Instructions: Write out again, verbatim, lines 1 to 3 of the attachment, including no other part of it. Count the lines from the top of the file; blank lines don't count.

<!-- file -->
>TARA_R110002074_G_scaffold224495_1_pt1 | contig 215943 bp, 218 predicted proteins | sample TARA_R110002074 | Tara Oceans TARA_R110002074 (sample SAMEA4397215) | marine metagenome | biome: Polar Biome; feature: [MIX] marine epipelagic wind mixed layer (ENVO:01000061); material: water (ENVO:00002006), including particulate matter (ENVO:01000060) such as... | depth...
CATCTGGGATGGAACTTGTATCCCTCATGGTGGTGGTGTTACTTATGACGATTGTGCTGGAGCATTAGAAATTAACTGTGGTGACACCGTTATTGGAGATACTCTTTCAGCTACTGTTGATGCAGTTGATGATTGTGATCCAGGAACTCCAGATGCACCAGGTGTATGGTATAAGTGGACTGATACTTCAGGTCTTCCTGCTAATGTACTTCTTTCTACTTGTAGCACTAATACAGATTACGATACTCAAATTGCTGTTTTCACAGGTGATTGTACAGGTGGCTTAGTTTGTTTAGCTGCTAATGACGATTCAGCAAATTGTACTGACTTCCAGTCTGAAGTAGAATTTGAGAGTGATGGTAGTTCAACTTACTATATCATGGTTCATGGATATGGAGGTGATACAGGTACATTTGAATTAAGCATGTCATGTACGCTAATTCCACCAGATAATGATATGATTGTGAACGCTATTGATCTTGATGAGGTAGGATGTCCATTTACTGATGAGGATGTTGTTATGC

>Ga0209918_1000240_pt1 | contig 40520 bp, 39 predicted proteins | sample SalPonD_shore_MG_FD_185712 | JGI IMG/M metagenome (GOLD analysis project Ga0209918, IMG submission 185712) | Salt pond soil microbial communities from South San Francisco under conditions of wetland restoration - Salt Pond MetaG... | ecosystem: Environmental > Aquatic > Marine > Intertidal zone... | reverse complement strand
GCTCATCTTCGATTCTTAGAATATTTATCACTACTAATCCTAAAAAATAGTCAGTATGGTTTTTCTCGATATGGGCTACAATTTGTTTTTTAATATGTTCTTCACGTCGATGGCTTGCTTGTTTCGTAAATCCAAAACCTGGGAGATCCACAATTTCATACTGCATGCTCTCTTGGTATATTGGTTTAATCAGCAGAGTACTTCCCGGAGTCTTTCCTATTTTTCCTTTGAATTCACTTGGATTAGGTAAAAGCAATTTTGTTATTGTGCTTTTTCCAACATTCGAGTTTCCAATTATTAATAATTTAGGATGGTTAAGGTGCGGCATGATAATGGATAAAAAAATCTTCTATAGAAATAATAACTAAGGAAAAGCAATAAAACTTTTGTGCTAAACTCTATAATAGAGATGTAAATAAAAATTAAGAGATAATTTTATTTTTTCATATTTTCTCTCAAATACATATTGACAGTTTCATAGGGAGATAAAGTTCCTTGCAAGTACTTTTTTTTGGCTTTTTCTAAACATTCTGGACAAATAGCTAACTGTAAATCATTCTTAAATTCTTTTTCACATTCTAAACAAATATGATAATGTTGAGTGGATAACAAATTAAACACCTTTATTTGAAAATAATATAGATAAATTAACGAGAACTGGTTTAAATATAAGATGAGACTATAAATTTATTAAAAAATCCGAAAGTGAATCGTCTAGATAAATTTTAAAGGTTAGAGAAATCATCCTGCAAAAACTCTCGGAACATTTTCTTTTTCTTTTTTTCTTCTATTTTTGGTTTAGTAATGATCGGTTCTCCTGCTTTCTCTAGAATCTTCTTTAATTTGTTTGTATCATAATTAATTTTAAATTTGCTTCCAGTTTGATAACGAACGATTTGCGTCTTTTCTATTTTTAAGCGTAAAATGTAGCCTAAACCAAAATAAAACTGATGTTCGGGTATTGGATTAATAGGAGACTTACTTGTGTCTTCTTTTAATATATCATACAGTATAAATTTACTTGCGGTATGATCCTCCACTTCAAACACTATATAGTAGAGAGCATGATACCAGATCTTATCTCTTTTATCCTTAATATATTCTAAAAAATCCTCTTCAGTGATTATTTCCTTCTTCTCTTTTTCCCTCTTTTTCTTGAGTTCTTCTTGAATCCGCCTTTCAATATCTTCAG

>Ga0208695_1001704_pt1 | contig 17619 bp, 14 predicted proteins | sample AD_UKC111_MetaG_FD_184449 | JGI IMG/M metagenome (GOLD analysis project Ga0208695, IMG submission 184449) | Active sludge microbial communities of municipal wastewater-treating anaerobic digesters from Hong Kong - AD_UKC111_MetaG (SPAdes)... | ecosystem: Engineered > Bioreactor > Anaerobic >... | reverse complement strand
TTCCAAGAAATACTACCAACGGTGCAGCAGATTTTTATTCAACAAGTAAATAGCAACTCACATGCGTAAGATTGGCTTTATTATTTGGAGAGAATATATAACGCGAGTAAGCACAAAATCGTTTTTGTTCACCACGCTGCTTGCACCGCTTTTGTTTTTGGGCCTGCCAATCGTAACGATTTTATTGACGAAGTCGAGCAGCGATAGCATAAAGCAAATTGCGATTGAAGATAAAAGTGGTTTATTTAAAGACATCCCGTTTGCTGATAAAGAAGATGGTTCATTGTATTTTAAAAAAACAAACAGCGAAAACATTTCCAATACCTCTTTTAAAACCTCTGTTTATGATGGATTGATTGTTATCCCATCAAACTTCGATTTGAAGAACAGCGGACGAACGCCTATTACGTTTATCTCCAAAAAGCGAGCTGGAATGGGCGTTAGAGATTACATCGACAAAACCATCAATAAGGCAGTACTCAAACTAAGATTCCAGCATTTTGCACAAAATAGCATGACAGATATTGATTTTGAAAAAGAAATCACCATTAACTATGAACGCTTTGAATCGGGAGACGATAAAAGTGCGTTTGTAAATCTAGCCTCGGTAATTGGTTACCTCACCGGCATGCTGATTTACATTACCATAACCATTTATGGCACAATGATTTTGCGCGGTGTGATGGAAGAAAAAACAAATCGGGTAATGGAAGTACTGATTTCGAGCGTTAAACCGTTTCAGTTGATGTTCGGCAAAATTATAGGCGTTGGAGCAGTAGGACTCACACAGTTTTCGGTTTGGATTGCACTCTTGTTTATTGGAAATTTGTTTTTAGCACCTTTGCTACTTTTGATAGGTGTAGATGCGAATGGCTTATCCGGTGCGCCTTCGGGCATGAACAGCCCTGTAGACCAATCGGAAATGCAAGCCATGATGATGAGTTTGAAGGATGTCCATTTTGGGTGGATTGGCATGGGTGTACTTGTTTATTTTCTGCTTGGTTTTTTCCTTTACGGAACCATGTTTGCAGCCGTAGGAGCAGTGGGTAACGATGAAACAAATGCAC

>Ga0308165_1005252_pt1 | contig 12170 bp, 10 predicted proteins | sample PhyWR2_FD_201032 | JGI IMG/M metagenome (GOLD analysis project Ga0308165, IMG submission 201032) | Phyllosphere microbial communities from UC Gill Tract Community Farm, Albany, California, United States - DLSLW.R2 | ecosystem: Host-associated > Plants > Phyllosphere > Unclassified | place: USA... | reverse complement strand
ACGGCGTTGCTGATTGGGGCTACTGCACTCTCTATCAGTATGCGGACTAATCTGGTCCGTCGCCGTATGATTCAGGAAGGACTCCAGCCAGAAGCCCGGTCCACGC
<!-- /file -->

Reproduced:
>TARA_R110002074_G_scaffold224495_1_pt1 | contig 215943 bp, 218 predicted proteins | sample TARA_R110002074 | Tara Oceans TARA_R110002074 (sample SAMEA4397215) | marine metagenome | biome: Polar Biome; feature: [MIX] marine epipelagic wind mixed layer (ENVO:01000061); material: water (ENVO:00002006), including particulate matter (ENVO:01000060) such as... | depth...
CATCTGGGATGGAACTTGTATCCCTCATGGTGGTGGTGTTACTTATGACGATTGTGCTGGAGCATTAGAAATTAACTGTGGTGACACCGTTATTGGAGATACTCTTTCAGCTACTGTTGATGCAGTTGATGATTGTGATCCAGGAACTCCAGATGCACCAGGTGTATGGTATAAGTGGACTGATACTTCAGGTCTTCCTGCTAATGTACTTCTTTCTACTTGTAGCACTAATACAGATTACGATACTCAAATTGCTGTTTTCACAGGTGATTGTACAGGTGGCTTAGTTTGTTTAGCTGCTAATGACGATTCAGCAAATTGTACTGACTTCCAGTCTGAAGTAGAATTTGAGAGTGATGGTAGTTCAACTTACTATATCATGGTTCATGGATATGGAGGTGATACAGGTACATTTGAATTAAGCATGTCATGTACGCTAATTCCACCAGATAATGATATGATTGTGAACGCTATTGATCTTGATGAGGTAGGATGTCCATTTACTGATGAGGATGTTGTTATGC

>Ga0209918_1000240_pt1 | contig 40520 bp, 39 predicted proteins | sample SalPonD_shore_MG_FD_185712 | JGI IMG/M metagenome (GOLD analysis project Ga0209918, IMG submission 185712) | Salt pond soil microbial communities from South San Francisco under conditions of wetland restoration - Salt Pond MetaG... | ecosystem: Environmental > Aquatic > Marine > Intertidal zone... | reverse complement strand